First, the good news. Washington State University researchers have found that a rat exposed to a popular herbicide while in the womb developed no diseases and showed no apparent health effects aside from lower weight.
Now, the weird news. The grand-offspring of that rat did have more disease, as did a great-grand offspring third generation.
“The third generation had multiple diseases and much more frequently than the third generation of unexposed rats,” said Michael Skinner, a Washington State University professor of biological sciences. At work, says Skinner, are epigenetic inheritance changes that turn genes on and off, often because of environmental influences.
Writing this week in the journal PLOS ONE, Skinner reports exposing pregnant rats to atrazine, a commonly used herbicide on corn crops across the Midwest. Manufactured by Syngenta, the hormone-disrupting compound has been banned in Europe, where it was found contaminating water, while the Environmental Protection Agency permits its use in the U.S. It has been found in water systems serving 30 million Americans in 28 states, according to an Environmental Working Group survey of municipal water records.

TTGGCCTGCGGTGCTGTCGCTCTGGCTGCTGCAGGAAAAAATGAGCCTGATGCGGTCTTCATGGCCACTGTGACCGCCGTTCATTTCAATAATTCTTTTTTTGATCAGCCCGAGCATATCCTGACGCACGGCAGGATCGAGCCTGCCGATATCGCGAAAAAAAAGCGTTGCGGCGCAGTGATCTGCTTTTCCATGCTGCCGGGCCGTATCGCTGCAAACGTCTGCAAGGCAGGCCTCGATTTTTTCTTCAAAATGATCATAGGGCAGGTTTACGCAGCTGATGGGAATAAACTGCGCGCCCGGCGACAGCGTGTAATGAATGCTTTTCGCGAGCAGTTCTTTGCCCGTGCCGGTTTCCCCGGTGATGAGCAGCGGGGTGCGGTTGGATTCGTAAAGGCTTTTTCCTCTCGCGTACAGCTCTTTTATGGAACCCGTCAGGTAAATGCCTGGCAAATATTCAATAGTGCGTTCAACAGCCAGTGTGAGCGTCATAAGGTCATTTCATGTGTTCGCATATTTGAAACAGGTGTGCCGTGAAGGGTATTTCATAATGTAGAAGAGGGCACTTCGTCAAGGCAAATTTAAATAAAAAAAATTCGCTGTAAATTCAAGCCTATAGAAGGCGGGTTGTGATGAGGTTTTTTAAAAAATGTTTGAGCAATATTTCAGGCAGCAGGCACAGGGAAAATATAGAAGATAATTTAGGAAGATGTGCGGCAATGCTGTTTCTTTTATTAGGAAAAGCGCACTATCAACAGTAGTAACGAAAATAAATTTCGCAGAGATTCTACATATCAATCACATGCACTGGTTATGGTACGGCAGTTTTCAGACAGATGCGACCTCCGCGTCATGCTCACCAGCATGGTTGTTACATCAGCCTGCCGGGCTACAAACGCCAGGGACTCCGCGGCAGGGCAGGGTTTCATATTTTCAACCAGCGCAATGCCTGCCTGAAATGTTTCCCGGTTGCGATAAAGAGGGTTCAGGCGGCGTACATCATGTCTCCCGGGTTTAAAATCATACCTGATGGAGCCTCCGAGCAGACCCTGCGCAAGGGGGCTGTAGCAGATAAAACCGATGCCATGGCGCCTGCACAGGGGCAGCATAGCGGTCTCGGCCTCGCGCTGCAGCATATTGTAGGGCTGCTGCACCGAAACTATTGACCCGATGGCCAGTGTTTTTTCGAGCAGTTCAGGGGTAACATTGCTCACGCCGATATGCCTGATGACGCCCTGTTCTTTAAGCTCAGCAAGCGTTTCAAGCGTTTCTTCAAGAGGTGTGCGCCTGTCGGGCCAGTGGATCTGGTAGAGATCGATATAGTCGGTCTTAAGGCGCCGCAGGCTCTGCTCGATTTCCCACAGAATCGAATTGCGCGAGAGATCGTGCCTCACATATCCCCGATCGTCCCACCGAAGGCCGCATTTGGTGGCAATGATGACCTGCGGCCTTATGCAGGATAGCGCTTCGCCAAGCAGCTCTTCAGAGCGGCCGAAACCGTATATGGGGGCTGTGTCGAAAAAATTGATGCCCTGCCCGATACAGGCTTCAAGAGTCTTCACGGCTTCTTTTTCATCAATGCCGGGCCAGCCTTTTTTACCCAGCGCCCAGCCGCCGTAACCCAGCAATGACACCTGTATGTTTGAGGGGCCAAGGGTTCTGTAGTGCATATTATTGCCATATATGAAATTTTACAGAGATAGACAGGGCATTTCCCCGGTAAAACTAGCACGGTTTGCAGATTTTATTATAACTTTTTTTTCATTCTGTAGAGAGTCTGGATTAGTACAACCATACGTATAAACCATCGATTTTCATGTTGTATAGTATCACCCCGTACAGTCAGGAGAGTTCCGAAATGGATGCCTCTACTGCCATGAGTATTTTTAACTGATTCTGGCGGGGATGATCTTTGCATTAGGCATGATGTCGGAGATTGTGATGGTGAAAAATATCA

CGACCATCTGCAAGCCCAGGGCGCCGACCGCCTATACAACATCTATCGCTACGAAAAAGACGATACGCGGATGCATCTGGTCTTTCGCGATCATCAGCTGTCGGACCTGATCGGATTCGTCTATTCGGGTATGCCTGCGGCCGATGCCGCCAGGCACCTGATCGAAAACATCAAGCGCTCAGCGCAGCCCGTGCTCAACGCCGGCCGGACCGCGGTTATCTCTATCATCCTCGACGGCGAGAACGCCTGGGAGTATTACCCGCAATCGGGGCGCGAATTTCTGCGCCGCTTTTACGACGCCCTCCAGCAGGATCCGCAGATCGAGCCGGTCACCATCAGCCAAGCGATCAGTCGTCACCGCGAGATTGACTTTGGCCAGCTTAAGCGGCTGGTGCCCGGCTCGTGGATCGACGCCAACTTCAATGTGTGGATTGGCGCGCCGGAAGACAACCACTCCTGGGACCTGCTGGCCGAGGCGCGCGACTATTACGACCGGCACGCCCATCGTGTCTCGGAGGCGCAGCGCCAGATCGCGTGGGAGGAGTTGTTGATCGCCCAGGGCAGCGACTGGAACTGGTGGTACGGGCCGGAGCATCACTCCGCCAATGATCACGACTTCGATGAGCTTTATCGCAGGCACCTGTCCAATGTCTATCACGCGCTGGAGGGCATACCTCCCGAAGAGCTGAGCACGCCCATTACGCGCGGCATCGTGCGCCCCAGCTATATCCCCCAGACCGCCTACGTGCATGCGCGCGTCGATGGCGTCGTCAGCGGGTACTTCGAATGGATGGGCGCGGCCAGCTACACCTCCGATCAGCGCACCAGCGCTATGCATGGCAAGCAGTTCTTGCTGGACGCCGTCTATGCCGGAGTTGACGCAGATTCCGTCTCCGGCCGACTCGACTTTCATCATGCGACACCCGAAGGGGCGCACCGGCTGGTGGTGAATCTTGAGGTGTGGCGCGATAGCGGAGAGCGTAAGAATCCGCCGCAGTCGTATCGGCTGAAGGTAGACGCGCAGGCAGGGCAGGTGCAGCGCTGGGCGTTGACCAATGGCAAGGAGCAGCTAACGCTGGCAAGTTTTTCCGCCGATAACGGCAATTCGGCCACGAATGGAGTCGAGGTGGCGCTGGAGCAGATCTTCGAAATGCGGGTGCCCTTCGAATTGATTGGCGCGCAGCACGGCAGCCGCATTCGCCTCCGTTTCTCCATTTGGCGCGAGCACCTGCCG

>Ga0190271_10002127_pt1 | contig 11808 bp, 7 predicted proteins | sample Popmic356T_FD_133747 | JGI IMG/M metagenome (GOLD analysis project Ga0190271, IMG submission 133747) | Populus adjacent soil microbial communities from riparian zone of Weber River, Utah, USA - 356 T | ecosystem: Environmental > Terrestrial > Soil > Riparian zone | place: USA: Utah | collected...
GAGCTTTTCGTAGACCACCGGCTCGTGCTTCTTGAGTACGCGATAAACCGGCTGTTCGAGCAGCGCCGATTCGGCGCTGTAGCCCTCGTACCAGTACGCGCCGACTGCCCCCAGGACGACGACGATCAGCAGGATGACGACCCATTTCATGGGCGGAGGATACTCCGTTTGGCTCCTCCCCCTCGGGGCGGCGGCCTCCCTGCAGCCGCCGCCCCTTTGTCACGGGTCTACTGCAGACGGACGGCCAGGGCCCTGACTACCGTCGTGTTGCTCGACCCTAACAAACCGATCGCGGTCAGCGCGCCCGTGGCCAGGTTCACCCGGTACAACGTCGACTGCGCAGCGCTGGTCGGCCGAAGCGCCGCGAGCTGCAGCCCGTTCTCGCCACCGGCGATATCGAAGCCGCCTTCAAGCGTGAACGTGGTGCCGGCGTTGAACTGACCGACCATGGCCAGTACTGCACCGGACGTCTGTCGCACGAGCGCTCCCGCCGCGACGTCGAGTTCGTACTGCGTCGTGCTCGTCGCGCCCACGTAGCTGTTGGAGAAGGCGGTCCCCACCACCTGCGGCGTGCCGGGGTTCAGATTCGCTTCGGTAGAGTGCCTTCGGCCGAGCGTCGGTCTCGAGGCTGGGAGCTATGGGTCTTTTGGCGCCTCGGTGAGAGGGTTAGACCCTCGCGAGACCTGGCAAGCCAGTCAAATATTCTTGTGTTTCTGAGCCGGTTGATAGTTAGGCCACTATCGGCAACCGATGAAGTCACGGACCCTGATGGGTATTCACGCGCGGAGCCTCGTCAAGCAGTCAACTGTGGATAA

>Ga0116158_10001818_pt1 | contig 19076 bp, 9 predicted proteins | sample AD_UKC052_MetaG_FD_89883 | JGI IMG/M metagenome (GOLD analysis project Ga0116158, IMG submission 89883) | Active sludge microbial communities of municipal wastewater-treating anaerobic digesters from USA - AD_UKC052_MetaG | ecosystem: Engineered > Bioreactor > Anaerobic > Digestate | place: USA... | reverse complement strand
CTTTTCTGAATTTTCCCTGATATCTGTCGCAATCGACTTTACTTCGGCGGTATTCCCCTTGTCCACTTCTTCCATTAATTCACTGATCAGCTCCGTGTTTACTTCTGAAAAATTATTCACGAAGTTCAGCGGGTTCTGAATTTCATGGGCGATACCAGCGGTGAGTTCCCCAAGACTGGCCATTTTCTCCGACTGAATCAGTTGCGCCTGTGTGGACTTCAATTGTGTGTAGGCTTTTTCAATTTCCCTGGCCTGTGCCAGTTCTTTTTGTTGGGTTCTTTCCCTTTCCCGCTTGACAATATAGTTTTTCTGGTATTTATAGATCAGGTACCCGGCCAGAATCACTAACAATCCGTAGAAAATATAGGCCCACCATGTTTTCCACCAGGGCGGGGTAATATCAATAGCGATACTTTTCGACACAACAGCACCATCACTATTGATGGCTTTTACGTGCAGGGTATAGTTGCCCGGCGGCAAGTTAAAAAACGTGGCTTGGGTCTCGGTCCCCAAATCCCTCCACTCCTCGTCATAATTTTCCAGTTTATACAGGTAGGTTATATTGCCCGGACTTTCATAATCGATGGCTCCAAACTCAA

After Skinner and his colleagues exposed pregnant female rats to the herbicide, their first generation of offspring showed no ill effects but weighed less than rats in a control group. Rats bred from them had increased testis disease and altered sperm production, mammary tumors in both males and females, early-onset puberty in the males and lower-weight females. Their offspring—the great-grand offspring of the exposed rats—also had more testis disease, plus early onset puberty in females, hyperactivity and leaner male and female physiques.
When Skinner and his colleagues looked at sperm of the offspring, they found epimutations, or alterations in the methyl groups that stick to DNA and affect its activation.
“Observations indicate that although atrazine does not promote disease in the directly exposed F1 [first] generation, it does have the capacity to promote the epigenetic transgenerational inheritance of disease in subsequent generations,” the researchers write.
The investigators also identified specific sets of epimutations that could lead to improved diagnosis of ancestral exposures and one’s susceptibility to disease.
Earlier work by Skinner has found epigenetic effects from a host of environmental toxicants, connecting plastics, pesticides, fungicide, dioxin, hydrocarbons, the fungicide vinclozolin and the popular insect repellant DEET to diseases and abnormalities as many as three generations later.
Provided by: Washington State University